Brent Huston, CEO and Founder of MicroSolved, answered a few questions regarding CIO’s and information security. If Brent could speak to a room full of CIO’s, these are a few things he’d share:
1) CIOs are often unaware of what assets their organization have and how are they protected.
One problem we continually run into is the CIO folks know what the assets are they have, what’s critical and what isn’t. Often, they don’t have a good feel for the lifecycle of that critical data. Knowing what they have and how they currently protect it is a huge step forward for a CIO.
Does that have to be the ability to whip out a map? In a perfect world, yes. It just means the CIO needs to be able to reiterate to the vendor particularly when we’re talking about nuanced protection. And if we’re talking about penetration testing, why not consider this: instead of talking about penetration testing the whole environment, let’s test the stuff that matters. CIOs need to effectively and clearly communicate where that stuff is that matters. The systems it interacts with and what controls are in place today is what we need to focus on for testing or leverage them to do detection.
2) A lot of CIOs don’t have any idea of what their real threat profile looks like.
When you talk to a CIO about the threat, their image of a threat is either script kiddies sitting in the basement of their mom’s house, or they’re so deeply entrenched in the cyber-crime thing that they think of it as credit card theft. They haven’t reached the level where they have any measurement or understanding of the different levels of threats that are focused on them — and how their responses would vary. The problem is they then treat all threats as the same.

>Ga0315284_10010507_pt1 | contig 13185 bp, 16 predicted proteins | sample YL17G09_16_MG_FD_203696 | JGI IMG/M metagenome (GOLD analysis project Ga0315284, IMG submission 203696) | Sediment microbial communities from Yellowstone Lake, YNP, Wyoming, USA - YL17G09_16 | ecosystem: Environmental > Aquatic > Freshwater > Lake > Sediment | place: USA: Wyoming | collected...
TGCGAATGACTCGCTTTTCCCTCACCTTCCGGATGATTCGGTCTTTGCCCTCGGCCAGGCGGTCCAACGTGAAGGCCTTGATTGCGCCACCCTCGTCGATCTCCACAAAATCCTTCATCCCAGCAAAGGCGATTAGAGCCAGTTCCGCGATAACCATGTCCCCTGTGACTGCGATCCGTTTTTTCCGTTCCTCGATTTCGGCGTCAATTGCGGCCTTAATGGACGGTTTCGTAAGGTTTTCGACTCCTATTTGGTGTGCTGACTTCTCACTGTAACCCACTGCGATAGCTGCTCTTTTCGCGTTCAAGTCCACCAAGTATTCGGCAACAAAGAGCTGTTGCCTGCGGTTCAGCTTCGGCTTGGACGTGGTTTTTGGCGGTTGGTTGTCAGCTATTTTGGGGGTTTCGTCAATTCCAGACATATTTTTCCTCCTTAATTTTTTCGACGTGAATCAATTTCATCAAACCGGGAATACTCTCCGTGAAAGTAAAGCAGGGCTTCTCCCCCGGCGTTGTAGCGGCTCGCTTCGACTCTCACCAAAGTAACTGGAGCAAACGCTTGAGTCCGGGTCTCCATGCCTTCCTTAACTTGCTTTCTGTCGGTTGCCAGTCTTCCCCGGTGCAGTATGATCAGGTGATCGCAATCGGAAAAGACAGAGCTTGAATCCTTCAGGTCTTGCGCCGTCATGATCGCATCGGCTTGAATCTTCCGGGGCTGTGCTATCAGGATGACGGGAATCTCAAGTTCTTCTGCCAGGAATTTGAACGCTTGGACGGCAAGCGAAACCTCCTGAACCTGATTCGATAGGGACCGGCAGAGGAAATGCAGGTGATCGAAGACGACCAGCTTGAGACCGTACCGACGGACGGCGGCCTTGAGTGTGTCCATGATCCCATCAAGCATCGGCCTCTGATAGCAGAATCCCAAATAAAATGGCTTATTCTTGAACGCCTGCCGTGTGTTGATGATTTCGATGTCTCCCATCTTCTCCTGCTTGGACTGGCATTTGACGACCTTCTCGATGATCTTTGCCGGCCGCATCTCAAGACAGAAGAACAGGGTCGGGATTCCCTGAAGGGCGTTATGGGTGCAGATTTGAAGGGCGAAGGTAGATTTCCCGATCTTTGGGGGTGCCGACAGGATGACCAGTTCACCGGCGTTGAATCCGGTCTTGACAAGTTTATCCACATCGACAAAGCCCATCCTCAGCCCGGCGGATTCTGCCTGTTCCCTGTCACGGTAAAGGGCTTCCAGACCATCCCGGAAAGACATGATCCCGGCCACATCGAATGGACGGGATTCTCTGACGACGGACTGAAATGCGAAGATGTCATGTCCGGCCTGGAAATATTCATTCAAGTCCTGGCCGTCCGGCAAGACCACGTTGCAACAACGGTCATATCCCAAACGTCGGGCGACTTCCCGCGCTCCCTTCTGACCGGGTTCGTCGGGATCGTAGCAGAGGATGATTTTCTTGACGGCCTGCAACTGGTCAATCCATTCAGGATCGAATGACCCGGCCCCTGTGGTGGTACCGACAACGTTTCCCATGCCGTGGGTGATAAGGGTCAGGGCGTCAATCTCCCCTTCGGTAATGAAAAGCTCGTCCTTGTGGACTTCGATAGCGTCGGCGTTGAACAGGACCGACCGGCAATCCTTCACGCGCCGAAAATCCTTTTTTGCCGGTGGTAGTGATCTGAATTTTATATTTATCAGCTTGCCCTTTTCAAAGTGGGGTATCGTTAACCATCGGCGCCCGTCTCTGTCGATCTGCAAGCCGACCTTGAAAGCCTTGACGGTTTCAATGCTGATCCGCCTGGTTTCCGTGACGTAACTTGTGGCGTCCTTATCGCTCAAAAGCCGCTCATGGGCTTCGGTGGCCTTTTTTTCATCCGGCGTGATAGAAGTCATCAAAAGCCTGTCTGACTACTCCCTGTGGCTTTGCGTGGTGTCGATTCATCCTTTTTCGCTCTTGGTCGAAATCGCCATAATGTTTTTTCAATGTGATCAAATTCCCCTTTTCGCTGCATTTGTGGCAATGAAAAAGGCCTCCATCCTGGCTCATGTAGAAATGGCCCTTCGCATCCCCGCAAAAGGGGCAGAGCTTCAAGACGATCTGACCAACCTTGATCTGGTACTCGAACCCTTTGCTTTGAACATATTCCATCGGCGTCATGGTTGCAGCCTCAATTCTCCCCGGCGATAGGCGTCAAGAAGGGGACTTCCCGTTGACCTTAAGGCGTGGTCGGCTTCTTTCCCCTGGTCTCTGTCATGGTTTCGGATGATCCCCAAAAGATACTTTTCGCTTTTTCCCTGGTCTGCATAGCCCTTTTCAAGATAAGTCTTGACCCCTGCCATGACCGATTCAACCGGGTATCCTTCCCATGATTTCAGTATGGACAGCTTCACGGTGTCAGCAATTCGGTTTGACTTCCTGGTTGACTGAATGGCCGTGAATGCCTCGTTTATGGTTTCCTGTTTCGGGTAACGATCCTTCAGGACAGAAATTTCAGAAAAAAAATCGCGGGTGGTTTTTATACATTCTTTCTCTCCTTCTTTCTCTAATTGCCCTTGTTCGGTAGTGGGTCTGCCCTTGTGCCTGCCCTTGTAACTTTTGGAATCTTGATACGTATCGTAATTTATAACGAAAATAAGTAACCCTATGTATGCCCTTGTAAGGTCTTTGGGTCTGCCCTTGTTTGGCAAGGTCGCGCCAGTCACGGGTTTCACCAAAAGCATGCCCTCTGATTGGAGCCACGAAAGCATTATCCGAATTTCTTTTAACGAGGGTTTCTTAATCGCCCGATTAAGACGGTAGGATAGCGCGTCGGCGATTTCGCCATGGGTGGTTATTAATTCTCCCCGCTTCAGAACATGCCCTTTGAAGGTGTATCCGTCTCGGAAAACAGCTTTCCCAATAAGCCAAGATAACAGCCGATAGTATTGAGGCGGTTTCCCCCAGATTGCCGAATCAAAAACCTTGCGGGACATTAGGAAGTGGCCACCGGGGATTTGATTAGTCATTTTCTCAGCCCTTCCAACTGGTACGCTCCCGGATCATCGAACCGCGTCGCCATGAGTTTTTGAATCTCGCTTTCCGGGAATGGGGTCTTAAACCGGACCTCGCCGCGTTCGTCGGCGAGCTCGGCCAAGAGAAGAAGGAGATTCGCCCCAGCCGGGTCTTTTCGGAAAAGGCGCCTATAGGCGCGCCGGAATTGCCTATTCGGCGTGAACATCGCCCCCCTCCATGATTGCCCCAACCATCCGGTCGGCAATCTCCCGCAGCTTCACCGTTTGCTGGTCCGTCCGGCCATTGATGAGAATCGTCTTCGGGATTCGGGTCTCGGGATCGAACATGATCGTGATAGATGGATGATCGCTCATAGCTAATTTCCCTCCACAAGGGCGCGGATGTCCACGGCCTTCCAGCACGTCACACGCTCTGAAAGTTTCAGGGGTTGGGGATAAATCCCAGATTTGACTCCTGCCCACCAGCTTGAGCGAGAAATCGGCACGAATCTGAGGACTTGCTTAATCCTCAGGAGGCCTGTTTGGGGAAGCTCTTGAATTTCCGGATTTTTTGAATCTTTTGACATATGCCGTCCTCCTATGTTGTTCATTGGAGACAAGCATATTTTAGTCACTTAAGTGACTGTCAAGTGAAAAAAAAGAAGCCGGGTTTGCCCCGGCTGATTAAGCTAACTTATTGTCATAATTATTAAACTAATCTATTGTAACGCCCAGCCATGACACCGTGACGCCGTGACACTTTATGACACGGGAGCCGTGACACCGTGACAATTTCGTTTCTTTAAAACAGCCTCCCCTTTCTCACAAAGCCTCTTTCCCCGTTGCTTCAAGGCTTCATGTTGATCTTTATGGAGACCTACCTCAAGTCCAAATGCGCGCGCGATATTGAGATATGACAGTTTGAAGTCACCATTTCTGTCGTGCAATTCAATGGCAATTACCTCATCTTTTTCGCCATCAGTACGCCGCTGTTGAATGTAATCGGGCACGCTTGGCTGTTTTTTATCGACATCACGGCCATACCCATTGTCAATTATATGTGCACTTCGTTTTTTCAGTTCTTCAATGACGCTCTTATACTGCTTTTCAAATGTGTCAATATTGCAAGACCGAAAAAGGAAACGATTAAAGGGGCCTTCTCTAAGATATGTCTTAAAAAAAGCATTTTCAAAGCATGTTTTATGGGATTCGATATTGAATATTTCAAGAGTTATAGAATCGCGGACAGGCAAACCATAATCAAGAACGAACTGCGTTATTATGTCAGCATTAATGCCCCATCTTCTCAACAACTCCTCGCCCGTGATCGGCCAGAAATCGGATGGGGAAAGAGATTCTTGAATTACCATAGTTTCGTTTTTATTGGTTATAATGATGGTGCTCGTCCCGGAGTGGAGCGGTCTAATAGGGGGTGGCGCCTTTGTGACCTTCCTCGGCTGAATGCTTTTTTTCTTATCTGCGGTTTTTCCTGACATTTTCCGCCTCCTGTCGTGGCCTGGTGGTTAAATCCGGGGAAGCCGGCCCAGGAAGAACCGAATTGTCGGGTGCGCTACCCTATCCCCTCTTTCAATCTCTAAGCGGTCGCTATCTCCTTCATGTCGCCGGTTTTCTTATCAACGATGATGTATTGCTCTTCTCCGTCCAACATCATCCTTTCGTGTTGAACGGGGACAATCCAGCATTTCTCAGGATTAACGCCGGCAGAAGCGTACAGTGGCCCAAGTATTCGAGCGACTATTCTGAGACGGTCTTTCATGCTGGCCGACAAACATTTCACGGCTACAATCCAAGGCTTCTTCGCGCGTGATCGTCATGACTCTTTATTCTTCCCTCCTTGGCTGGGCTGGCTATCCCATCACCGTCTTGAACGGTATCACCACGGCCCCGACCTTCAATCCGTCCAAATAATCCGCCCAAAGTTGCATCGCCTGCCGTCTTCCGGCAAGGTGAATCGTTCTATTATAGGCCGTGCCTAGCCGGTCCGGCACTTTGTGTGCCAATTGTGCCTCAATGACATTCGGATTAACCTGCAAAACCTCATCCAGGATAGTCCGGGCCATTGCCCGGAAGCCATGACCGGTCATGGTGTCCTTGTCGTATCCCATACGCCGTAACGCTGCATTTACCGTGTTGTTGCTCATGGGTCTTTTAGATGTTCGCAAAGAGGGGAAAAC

You expend the resources at a continual burn rate, so you’re probably using more resources than what you need, and then, when something really bad happens (because they’re used to treating it like a minor thing), they don’t feel like they need to pay attention. I’d love to see a CIO grow their attention to the threat profile and be able to communicate that upwards and to us as a vendor.
3) Some CIOs don’t understand the organization’s appetite for risk.
This is probably the hardest one. I love to meet with CIOs who already know their organization’s appetite for risk. It seems like many organizations, even those who should be far enough along and mature and understand an appetite for risk (I’m talking about critical infrastructures, here), don’t understand it. They have no way to quantify or qualify risk and decide what is acceptable and what isn’t. There may be complex policies in place and there are exceptions, but many CIO’s don’t have a clear “line in the sand” to help them determine what to respond to.
These kinds of initiatives are growing, but that’s one of those things that separates a mature, security-focused organization, and a risk-focused organization from folks who haven’t moved into more of a risk and threat management interface. Many folks still are managing at a vulnerability layer, i.e. “If X vendor releases a Y patch, and I need the Z team to apply it, then I’ll do it.” They think that’s the extent of their security effort.
To consider your security posture, why not take a look at our “80/20 Rule for Information Security” page? Did you know that 80% of an organizations’ real information security comes from only 20% of the assets and effort put into the program? These 13 security projects will give your organization the most effective information security coverage for the least expenditure of time and resources.
Contact us if you have questions! We’ve seen how these projects have helped our clients and would love to help you!